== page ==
R.J. O’Brien Establishes New Specialty in Soft Commodities with Hiring of Veteran Brokerage Team in London
Gary Papier, James Hunt, David Cutler Join RJO Limited
R.J. O’Brien Press Release
Chicago-based R.J. O’Brien & Associates (RJO), the oldest and largest independent futures brokerage and clearing firm in the United States, announced today that its sister company, London-based R.J. O’Brien Limited (RJO Limited), has brought on a veteran team of brokers to establish a new specialty in soft commodities. Gary Papier, James Hunt and David Cutler have extensive experience in futures and commodities, particularly in coffee, sugar, cocoa and cotton.
Who Needs Cities When We All Work From Home? Urban areas will survive a surge in working from home but may have to reinvent themselves
Justin Lahart – WSJ
For decades people have predicted technology would level America’s geographic playing field, allowing areas outside of knowledge-industry hubs such as the San Francisco Bay and New York metropolitan areas to attract more high earners. It hasn’t happened, but Covid-19 could change that.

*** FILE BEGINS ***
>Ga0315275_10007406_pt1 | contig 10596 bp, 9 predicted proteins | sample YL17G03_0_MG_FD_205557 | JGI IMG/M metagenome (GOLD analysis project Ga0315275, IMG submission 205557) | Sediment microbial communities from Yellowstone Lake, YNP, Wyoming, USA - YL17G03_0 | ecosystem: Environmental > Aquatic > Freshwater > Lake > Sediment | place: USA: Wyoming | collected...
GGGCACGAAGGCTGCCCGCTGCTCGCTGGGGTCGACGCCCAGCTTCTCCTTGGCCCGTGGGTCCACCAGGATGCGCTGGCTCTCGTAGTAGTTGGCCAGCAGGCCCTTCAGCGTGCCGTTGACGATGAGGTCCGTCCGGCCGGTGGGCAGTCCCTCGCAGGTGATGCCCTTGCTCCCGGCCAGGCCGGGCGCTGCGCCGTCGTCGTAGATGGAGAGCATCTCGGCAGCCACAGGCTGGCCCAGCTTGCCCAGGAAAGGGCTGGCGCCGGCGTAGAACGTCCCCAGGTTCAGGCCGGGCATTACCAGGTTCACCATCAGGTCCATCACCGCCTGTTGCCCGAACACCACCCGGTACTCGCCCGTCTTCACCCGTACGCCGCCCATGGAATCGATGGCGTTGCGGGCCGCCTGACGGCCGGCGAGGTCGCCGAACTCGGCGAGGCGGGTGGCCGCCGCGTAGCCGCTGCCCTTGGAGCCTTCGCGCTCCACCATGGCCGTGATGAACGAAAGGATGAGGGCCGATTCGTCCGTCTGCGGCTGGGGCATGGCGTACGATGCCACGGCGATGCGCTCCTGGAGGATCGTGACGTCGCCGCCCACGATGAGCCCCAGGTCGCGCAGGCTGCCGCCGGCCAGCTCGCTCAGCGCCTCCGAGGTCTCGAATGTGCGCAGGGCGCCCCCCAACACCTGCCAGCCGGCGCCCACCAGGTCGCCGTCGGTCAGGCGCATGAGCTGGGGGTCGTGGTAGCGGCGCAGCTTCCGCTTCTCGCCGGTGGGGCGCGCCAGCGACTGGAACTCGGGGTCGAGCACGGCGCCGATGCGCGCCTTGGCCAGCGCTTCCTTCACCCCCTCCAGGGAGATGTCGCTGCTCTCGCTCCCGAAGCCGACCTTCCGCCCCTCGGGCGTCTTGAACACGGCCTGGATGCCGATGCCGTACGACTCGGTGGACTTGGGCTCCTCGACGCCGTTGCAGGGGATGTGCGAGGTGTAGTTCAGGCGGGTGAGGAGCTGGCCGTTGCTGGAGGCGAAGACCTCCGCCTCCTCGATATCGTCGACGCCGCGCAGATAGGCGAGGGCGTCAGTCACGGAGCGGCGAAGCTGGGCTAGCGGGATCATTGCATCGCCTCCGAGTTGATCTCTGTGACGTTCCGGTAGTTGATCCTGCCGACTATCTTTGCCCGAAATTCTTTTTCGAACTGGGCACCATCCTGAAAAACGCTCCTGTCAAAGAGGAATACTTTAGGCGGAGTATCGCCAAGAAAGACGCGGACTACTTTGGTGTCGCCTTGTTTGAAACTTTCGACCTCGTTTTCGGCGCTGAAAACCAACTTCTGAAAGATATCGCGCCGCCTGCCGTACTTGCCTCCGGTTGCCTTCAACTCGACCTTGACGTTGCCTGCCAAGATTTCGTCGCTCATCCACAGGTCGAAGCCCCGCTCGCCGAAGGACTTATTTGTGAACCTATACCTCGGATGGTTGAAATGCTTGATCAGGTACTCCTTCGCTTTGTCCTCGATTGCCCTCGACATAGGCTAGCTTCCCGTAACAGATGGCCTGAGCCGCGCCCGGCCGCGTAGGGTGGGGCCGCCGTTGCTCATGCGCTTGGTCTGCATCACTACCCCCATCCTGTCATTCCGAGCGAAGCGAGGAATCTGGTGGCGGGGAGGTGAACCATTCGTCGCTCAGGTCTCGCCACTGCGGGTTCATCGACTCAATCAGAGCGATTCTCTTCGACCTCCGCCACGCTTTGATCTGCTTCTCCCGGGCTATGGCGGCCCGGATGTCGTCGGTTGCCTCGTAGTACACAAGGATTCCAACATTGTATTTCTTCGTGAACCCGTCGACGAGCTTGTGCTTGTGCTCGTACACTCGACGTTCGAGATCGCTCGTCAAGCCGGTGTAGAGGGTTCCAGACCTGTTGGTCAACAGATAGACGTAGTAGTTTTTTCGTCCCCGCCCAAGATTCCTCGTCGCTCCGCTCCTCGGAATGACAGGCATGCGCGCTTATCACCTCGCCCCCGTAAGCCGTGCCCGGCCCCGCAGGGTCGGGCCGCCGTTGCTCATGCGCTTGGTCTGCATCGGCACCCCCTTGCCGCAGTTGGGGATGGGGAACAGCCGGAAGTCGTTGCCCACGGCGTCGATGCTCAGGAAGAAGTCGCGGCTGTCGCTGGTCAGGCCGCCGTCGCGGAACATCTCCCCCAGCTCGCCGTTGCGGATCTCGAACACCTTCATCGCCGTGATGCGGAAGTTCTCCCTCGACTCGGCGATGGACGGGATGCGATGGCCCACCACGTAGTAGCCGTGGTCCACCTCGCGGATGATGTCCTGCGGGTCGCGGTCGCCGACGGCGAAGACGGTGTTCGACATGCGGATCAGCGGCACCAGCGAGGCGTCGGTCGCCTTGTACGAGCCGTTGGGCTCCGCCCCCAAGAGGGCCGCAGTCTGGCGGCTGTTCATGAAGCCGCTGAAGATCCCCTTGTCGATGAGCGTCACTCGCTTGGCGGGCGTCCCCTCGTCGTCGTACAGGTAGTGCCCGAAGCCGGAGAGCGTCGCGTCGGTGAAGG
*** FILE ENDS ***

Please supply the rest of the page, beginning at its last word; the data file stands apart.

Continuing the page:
US states weigh exit from power market in clean-energy dispute; New Jersey, Maryland and Illinois say a new federal policy will undermine renewables
Gregory Meyer – FT
Three US states are weighing secession from a portion of the largest US power market, concerned that a new federal policy will counteract efforts to use cleaner energy. New Jersey, Maryland and Illinois are examining an exit after the Federal Energy Regulatory Commission handed down an order that critics say favours fossil fuels over renewables. The biggest utility in Virginia has also said it is preserving the option if necessary.